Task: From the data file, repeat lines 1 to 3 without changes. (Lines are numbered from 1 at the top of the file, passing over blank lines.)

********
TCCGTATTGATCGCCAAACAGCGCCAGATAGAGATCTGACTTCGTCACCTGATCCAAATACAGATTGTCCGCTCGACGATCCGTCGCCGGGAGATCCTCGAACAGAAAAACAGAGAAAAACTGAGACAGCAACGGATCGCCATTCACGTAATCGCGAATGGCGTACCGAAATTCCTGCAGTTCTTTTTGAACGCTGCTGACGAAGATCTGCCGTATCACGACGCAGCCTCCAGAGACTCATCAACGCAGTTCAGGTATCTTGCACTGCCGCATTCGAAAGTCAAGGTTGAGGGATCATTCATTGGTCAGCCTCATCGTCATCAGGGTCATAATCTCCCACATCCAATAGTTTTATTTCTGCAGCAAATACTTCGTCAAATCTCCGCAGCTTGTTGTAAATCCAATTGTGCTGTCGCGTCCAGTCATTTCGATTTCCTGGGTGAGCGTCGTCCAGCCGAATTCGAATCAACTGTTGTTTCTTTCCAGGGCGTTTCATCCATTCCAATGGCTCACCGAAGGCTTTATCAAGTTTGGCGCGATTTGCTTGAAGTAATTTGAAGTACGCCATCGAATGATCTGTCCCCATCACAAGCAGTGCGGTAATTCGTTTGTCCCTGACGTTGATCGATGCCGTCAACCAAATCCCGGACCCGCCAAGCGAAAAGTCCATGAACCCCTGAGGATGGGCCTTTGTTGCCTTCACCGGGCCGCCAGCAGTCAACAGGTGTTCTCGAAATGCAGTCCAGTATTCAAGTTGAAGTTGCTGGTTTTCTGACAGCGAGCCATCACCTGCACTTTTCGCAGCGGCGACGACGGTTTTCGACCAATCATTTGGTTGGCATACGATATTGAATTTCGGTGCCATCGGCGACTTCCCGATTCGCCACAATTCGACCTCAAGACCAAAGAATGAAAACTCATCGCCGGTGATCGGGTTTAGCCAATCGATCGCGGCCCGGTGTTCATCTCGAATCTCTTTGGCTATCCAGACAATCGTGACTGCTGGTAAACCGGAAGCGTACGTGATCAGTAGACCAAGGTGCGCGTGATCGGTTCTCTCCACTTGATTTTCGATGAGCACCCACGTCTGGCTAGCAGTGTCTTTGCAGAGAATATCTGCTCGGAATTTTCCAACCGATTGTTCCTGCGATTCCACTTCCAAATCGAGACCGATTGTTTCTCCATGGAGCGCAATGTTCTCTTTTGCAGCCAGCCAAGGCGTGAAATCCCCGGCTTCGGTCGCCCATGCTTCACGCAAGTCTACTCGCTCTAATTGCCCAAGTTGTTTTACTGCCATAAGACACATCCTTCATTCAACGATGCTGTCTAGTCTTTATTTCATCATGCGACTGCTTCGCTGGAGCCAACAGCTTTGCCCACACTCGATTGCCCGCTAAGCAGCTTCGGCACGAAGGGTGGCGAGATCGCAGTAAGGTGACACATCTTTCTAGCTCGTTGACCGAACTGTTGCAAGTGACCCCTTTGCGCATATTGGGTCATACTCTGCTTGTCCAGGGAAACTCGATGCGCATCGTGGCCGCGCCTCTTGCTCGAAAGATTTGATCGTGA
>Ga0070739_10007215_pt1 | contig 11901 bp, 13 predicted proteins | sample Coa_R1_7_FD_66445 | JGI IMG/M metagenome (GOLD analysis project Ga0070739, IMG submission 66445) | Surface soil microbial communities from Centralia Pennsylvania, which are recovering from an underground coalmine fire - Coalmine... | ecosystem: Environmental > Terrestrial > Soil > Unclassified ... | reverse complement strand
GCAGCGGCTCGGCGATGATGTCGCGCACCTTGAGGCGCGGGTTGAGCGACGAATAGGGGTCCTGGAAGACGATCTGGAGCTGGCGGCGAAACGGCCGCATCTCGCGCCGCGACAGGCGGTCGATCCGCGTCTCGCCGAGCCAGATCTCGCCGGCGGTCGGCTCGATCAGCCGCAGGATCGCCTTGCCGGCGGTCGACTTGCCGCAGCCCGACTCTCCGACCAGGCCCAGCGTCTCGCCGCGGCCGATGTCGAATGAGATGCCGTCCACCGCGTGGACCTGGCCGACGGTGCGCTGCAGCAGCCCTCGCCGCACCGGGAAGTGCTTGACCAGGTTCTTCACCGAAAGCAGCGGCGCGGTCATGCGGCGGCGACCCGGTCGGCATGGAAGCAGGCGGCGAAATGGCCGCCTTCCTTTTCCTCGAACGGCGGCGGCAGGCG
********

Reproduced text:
TCCGTATTGATCGCCAAACAGCGCCAGATAGAGATCTGACTTCGTCACCTGATCCAAATACAGATTGTCCGCTCGACGATCCGTCGCCGGGAGATCCTCGAACAGAAAAACAGAGAAAAACTGAGACAGCAACGGATCGCCATTCACGTAATCGCGAATGGCGTACCGAAATTCCTGCAGTTCTTTTTGAACGCTGCTGACGAAGATCTGCCGTATCACGACGCAGCCTCCAGAGACTCATCAACGCAGTTCAGGTATCTTGCACTGCCGCATTCGAAAGTCAAGGTTGAGGGATCATTCATTGGTCAGCCTCATCGTCATCAGGGTCATAATCTCCCACATCCAATAGTTTTATTTCTGCAGCAAATACTTCGTCAAATCTCCGCAGCTTGTTGTAAATCCAATTGTGCTGTCGCGTCCAGTCATTTCGATTTCCTGGGTGAGCGTCGTCCAGCCGAATTCGAATCAACTGTTGTTTCTTTCCAGGGCGTTTCATCCATTCCAATGGCTCACCGAAGGCTTTATCAAGTTTGGCGCGATTTGCTTGAAGTAATTTGAAGTACGCCATCGAATGATCTGTCCCCATCACAAGCAGTGCGGTAATTCGTTTGTCCCTGACGTTGATCGATGCCGTCAACCAAATCCCGGACCCGCCAAGCGAAAAGTCCATGAACCCCTGAGGATGGGCCTTTGTTGCCTTCACCGGGCCGCCAGCAGTCAACAGGTGTTCTCGAAATGCAGTCCAGTATTCAAGTTGAAGTTGCTGGTTTTCTGACAGCGAGCCATCACCTGCACTTTTCGCAGCGGCGACGACGGTTTTCGACCAATCATTTGGTTGGCATACGATATTGAATTTCGGTGCCATCGGCGACTTCCCGATTCGCCACAATTCGACCTCAAGACCAAAGAATGAAAACTCATCGCCGGTGATCGGGTTTAGCCAATCGATCGCGGCCCGGTGTTCATCTCGAATCTCTTTGGCTATCCAGACAATCGTGACTGCTGGTAAACCGGAAGCGTACGTGATCAGTAGACCAAGGTGCGCGTGATCGGTTCTCTCCACTTGATTTTCGATGAGCACCCACGTCTGGCTAGCAGTGTCTTTGCAGAGAATATCTGCTCGGAATTTTCCAACCGATTGTTCCTGCGATTCCACTTCCAAATCGAGACCGATTGTTTCTCCATGGAGCGCAATGTTCTCTTTTGCAGCCAGCCAAGGCGTGAAATCCCCGGCTTCGGTCGCCCATGCTTCACGCAAGTCTACTCGCTCTAATTGCCCAAGTTGTTTTACTGCCATAAGACACATCCTTCATTCAACGATGCTGTCTAGTCTTTATTTCATCATGCGACTGCTTCGCTGGAGCCAACAGCTTTGCCCACACTCGATTGCCCGCTAAGCAGCTTCGGCACGAAGGGTGGCGAGATCGCAGTAAGGTGACACATCTTTCTAGCTCGTTGACCGAACTGTTGCAAGTGACCCCTTTGCGCATATTGGGTCATACTCTGCTTGTCCAGGGAAACTCGATGCGCATCGTGGCCGCGCCTCTTGCTCGAAAGATTTGATCGTGA
>Ga0070739_10007215_pt1 | contig 11901 bp, 13 predicted proteins | sample Coa_R1_7_FD_66445 | JGI IMG/M metagenome (GOLD analysis project Ga0070739, IMG submission 66445) | Surface soil microbial communities from Centralia Pennsylvania, which are recovering from an underground coalmine fire - Coalmine... | ecosystem: Environmental > Terrestrial > Soil > Unclassified ... | reverse complement strand
GCAGCGGCTCGGCGATGATGTCGCGCACCTTGAGGCGCGGGTTGAGCGACGAATAGGGGTCCTGGAAGACGATCTGGAGCTGGCGGCGAAACGGCCGCATCTCGCGCCGCGACAGGCGGTCGATCCGCGTCTCGCCGAGCCAGATCTCGCCGGCGGTCGGCTCGATCAGCCGCAGGATCGCCTTGCCGGCGGTCGACTTGCCGCAGCCCGACTCTCCGACCAGGCCCAGCGTCTCGCCGCGGCCGATGTCGAATGAGATGCCGTCCACCGCGTGGACCTGGCCGACGGTGCGCTGCAGCAGCCCTCGCCGCACCGGGAAGTGCTTGACCAGGTTCTTCACCGAAAGCAGCGGCGCGGTCATGCGGCGGCGACCCGGTCGGCATGGAAGCAGGCGGCGAAATGGCCGCCTTCCTTTTCCTCGAACGGCGGCGGCAGGCG